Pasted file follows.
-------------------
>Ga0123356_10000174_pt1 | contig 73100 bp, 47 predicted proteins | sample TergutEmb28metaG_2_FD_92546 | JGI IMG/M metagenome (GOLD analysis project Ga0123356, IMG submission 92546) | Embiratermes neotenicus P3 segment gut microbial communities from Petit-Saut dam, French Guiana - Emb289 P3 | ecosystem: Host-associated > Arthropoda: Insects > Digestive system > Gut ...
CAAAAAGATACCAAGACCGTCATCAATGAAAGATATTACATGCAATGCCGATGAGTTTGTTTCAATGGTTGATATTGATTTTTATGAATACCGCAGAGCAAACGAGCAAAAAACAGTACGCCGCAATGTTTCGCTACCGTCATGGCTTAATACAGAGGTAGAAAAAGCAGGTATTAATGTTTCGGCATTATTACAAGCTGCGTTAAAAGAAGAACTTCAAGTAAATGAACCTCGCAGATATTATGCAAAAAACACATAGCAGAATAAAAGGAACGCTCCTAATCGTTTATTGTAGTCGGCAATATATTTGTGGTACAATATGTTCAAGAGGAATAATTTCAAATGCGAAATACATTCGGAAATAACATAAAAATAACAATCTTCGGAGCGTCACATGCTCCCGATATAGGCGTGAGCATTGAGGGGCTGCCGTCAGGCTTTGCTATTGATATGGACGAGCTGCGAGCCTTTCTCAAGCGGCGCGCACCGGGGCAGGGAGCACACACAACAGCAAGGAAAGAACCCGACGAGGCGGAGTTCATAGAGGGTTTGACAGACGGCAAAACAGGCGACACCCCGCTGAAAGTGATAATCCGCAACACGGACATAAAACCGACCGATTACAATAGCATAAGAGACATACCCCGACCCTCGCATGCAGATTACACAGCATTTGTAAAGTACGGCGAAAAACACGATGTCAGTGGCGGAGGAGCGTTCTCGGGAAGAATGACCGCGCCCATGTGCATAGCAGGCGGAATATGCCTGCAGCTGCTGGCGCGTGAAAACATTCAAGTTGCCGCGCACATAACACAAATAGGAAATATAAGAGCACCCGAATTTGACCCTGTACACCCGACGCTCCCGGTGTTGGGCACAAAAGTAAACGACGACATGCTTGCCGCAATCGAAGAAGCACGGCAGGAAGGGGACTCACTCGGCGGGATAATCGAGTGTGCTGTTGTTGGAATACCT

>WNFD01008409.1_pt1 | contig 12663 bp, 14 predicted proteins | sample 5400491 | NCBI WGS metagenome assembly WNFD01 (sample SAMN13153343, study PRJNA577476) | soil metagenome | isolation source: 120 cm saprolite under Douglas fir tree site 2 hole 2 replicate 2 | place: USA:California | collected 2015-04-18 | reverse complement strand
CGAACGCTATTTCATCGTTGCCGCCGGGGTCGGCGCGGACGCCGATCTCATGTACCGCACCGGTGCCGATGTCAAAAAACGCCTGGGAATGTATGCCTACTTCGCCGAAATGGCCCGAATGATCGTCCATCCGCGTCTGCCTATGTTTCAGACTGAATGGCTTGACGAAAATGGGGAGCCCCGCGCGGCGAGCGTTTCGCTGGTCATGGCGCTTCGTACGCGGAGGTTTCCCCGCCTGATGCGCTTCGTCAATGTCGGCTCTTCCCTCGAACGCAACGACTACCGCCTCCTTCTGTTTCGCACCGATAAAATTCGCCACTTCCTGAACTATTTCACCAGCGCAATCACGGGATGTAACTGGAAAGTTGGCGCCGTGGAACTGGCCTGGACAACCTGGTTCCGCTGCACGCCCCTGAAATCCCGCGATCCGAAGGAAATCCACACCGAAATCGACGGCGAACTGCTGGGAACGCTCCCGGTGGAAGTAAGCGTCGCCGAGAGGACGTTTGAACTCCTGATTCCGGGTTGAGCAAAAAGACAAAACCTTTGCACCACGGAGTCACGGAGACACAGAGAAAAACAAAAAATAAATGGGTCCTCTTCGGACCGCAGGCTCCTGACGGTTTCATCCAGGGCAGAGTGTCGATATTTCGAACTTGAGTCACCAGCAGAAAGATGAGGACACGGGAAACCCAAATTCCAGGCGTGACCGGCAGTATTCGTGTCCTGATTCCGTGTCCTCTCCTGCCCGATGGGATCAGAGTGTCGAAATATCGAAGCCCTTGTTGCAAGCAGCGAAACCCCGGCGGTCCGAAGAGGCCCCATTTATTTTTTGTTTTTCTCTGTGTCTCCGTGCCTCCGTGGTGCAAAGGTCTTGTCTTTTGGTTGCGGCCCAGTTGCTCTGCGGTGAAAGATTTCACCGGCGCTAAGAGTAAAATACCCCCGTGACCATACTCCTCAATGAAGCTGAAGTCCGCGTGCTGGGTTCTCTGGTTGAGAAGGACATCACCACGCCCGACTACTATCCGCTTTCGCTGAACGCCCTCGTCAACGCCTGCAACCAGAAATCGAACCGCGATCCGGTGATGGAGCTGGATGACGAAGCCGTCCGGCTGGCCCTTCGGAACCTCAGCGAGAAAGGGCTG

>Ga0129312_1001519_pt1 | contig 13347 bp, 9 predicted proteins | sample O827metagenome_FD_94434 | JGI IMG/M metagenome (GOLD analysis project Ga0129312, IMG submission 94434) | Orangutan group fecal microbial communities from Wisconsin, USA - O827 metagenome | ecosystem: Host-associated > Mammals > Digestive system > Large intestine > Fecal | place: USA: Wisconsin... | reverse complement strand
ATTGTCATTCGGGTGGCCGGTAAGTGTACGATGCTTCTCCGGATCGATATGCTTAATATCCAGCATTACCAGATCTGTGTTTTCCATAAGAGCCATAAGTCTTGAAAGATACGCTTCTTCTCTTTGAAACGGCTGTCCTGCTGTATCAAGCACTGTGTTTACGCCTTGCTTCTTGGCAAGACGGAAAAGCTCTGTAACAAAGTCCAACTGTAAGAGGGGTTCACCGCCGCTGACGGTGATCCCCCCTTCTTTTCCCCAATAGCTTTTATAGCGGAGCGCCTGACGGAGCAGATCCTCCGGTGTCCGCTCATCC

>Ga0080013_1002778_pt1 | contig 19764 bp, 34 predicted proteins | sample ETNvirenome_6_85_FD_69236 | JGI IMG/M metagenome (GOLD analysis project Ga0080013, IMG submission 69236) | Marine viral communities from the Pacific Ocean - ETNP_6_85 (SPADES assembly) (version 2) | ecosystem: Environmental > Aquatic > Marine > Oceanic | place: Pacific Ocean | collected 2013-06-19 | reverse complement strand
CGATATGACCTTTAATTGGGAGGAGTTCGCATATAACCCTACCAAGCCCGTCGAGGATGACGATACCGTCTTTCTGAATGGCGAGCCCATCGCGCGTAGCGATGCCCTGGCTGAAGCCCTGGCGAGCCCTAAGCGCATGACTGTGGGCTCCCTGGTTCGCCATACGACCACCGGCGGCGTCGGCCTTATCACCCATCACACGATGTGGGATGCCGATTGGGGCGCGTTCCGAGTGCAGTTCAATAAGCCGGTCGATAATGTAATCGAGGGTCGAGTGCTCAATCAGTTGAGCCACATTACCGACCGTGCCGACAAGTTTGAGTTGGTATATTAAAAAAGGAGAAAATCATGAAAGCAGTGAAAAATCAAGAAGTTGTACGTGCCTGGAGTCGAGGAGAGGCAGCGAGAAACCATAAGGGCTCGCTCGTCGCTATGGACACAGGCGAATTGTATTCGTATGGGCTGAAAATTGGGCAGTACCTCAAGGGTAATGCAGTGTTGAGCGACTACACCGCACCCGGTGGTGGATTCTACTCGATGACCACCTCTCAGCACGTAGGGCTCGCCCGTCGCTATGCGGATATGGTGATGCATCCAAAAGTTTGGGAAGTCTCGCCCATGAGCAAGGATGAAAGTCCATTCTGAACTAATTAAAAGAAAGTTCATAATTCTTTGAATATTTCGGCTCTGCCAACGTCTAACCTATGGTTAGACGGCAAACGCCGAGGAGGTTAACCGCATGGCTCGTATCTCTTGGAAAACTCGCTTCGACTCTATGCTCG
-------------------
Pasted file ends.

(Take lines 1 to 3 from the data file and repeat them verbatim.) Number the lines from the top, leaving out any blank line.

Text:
>Ga0123356_10000174_pt1 | contig 73100 bp, 47 predicted proteins | sample TergutEmb28metaG_2_FD_92546 | JGI IMG/M metagenome (GOLD analysis project Ga0123356, IMG submission 92546) | Embiratermes neotenicus P3 segment gut microbial communities from Petit-Saut dam, French Guiana - Emb289 P3 | ecosystem: Host-associated > Arthropoda: Insects > Digestive system > Gut ...
CAAAAAGATACCAAGACCGTCATCAATGAAAGATATTACATGCAATGCCGATGAGTTTGTTTCAATGGTTGATATTGATTTTTATGAATACCGCAGAGCAAACGAGCAAAAAACAGTACGCCGCAATGTTTCGCTACCGTCATGGCTTAATACAGAGGTAGAAAAAGCAGGTATTAATGTTTCGGCATTATTACAAGCTGCGTTAAAAGAAGAACTTCAAGTAAATGAACCTCGCAGATATTATGCAAAAAACACATAGCAGAATAAAAGGAACGCTCCTAATCGTTTATTGTAGTCGGCAATATATTTGTGGTACAATATGTTCAAGAGGAATAATTTCAAATGCGAAATACATTCGGAAATAACATAAAAATAACAATCTTCGGAGCGTCACATGCTCCCGATATAGGCGTGAGCATTGAGGGGCTGCCGTCAGGCTTTGCTATTGATATGGACGAGCTGCGAGCCTTTCTCAAGCGGCGCGCACCGGGGCAGGGAGCACACACAACAGCAAGGAAAGAACCCGACGAGGCGGAGTTCATAGAGGGTTTGACAGACGGCAAAACAGGCGACACCCCGCTGAAAGTGATAATCCGCAACACGGACATAAAACCGACCGATTACAATAGCATAAGAGACATACCCCGACCCTCGCATGCAGATTACACAGCATTTGTAAAGTACGGCGAAAAACACGATGTCAGTGGCGGAGGAGCGTTCTCGGGAAGAATGACCGCGCCCATGTGCATAGCAGGCGGAATATGCCTGCAGCTGCTGGCGCGTGAAAACATTCAAGTTGCCGCGCACATAACACAAATAGGAAATATAAGAGCACCCGAATTTGACCCTGTACACCCGACGCTCCCGGTGTTGGGCACAAAAGTAAACGACGACATGCTTGCCGCAATCGAAGAAGCACGGCAGGAAGGGGACTCACTCGGCGGGATAATCGAGTGTGCTGTTGTTGGAATACCT

>WNFD01008409.1_pt1 | contig 12663 bp, 14 predicted proteins | sample 5400491 | NCBI WGS metagenome assembly WNFD01 (sample SAMN13153343, study PRJNA577476) | soil metagenome | isolation source: 120 cm saprolite under Douglas fir tree site 2 hole 2 replicate 2 | place: USA:California | collected 2015-04-18 | reverse complement strand